March 16th, 2009

The Outlaws of St. Casimir's





From WITNESS, a memoir in progress

4.

One morning grandma, somewhat recovered from her most recent illness, announced it was time for my first day of school. “You’re going to St. Casimir’s,” she said, “where you stayed for a while when you were sick, remember? Remember?”

I said I didn’t want to go, I wanted to just stay there. She said no, come on, get ready, and she dressed me, and took my hand and walked me down Superior Street, then over to Jefferson. I resisted. She got angry, and pulled me along until I walked fast to keep up with her grim, purposeful stride.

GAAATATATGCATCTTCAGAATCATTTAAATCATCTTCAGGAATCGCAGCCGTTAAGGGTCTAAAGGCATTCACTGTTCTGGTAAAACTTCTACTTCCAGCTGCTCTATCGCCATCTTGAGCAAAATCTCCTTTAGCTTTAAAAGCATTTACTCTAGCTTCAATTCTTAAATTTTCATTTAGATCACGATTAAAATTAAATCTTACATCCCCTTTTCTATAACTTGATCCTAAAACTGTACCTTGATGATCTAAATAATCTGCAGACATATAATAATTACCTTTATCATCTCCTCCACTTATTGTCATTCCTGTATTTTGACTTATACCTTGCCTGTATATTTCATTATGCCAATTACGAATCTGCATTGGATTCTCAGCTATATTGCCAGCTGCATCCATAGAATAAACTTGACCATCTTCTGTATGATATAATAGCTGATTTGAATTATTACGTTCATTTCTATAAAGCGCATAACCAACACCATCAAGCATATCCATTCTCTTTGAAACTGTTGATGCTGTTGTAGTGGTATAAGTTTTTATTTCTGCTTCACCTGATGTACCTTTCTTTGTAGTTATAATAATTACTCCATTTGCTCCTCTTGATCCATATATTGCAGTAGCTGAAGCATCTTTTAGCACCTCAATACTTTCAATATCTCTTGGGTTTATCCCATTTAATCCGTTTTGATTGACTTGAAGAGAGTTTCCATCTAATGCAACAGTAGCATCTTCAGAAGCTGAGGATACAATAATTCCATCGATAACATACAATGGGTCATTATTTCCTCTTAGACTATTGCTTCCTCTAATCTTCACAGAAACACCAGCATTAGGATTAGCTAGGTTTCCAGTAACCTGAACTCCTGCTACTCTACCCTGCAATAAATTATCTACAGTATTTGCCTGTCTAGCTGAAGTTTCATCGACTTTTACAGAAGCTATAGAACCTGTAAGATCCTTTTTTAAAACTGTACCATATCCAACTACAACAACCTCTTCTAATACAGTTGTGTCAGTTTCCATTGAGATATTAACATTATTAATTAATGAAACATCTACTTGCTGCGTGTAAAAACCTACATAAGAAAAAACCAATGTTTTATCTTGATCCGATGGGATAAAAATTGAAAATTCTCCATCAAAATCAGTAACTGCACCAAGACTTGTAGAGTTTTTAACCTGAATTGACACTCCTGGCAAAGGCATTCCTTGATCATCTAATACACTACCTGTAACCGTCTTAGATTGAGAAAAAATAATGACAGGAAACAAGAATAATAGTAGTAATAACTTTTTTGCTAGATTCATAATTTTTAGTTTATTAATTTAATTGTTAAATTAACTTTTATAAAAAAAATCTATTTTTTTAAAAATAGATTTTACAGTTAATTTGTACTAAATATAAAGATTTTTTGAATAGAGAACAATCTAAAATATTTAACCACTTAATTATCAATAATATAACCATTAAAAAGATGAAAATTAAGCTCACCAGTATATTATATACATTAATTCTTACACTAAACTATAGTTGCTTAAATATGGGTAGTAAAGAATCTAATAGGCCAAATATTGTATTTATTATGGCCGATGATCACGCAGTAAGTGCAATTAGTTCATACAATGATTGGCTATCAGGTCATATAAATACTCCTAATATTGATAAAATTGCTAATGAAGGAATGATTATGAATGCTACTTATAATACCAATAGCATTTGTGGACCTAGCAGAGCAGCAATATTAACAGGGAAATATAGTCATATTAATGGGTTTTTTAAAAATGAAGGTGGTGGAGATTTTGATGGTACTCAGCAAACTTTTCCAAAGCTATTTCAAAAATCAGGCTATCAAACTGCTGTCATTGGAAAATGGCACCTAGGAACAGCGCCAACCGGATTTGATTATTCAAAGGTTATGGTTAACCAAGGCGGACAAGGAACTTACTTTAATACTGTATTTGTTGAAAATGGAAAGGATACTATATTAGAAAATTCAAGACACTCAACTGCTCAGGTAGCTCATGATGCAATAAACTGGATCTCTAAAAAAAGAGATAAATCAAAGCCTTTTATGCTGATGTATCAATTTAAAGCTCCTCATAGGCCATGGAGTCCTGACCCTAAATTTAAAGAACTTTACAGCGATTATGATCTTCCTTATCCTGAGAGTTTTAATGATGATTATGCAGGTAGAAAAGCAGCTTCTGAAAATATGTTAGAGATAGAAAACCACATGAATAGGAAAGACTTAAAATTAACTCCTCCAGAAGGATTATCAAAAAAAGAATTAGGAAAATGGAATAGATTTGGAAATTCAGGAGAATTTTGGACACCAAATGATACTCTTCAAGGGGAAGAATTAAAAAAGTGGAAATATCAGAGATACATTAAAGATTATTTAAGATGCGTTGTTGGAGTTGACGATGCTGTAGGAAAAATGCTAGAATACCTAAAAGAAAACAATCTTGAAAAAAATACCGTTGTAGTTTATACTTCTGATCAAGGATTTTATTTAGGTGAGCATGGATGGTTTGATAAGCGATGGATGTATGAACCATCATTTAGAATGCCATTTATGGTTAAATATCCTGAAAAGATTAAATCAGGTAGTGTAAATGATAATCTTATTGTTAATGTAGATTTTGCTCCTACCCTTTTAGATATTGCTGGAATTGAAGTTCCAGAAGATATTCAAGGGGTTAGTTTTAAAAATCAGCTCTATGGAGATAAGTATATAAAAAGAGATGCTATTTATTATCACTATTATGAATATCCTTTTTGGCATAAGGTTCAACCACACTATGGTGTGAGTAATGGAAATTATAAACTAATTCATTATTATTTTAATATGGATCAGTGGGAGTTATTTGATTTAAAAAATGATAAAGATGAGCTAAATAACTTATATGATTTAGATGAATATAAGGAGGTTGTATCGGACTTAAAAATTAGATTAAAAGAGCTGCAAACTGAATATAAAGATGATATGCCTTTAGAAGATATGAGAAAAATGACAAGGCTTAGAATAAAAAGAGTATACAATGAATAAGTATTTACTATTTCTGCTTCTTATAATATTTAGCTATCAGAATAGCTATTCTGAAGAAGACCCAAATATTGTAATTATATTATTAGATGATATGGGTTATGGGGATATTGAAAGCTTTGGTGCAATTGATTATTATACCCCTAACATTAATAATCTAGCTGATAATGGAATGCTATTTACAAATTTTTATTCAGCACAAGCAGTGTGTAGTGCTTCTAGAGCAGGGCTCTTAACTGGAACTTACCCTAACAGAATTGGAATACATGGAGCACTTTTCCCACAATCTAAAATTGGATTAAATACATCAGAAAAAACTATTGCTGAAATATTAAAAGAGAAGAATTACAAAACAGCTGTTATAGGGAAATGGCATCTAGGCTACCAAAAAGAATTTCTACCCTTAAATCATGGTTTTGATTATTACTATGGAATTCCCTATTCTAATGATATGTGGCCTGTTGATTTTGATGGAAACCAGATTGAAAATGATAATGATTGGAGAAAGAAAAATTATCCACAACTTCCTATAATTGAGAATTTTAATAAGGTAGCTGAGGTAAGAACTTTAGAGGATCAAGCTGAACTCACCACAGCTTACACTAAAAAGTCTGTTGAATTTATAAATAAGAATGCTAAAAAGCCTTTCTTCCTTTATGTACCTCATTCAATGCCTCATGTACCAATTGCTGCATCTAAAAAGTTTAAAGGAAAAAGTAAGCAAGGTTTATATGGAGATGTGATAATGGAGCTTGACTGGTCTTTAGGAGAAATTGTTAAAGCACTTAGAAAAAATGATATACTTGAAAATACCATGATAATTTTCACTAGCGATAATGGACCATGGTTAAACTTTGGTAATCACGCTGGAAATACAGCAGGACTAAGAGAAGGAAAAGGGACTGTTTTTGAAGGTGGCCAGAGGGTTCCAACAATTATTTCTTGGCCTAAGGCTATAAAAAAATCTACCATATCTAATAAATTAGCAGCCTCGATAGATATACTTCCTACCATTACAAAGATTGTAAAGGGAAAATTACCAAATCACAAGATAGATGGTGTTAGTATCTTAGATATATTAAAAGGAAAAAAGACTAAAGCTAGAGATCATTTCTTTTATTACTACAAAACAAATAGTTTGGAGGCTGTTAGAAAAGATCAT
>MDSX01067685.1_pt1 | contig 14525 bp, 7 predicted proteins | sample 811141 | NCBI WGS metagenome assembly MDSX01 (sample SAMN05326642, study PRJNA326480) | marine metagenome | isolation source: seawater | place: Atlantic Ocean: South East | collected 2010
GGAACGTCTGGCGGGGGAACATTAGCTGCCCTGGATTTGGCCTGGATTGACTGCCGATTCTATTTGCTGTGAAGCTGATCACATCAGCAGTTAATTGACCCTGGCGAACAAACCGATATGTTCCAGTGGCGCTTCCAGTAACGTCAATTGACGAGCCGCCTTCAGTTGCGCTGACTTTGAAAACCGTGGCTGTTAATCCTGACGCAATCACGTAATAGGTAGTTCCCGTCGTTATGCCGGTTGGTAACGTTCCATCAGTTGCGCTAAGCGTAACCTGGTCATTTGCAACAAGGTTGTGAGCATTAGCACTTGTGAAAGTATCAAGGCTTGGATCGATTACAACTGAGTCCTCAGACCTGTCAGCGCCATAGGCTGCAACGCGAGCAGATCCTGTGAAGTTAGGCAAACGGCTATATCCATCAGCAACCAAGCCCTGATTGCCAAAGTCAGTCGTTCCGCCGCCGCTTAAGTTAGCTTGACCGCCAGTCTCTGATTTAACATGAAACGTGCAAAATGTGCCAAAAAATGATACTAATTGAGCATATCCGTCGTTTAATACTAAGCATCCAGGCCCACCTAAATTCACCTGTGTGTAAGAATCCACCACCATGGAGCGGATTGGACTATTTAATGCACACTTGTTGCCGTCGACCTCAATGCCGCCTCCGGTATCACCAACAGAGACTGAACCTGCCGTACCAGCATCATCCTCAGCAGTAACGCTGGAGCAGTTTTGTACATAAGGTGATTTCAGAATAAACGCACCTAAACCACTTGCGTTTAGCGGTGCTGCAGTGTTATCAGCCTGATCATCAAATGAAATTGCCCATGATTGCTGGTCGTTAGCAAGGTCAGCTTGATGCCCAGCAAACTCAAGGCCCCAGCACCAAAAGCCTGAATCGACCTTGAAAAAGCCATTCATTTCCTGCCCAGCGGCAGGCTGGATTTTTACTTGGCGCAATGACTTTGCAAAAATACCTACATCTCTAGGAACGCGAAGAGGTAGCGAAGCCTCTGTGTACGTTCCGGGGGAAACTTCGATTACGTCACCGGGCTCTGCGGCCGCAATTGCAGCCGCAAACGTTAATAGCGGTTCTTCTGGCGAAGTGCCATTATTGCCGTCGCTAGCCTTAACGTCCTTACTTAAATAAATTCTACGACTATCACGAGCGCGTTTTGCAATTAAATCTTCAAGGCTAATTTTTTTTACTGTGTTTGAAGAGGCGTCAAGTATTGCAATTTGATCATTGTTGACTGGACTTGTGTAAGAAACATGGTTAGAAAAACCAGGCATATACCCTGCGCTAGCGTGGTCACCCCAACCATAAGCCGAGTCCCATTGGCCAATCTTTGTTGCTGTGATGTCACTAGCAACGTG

The Ursuline Sisters of the Roman Union looked weird in their starched white linen head and breast covers, and the black cloth of their hoods and floor-length habits. The long rosaries hanging from their belts clicked faintly when they walked. One of them, Sister Regina, clapped her hands to get our attention, and ordered us to sit at a big table with lots of brand new stuff on it, like Crayolas, and colored chalk, and jars of paint and brushes, and building blocks and lots and lots of modeling clay.

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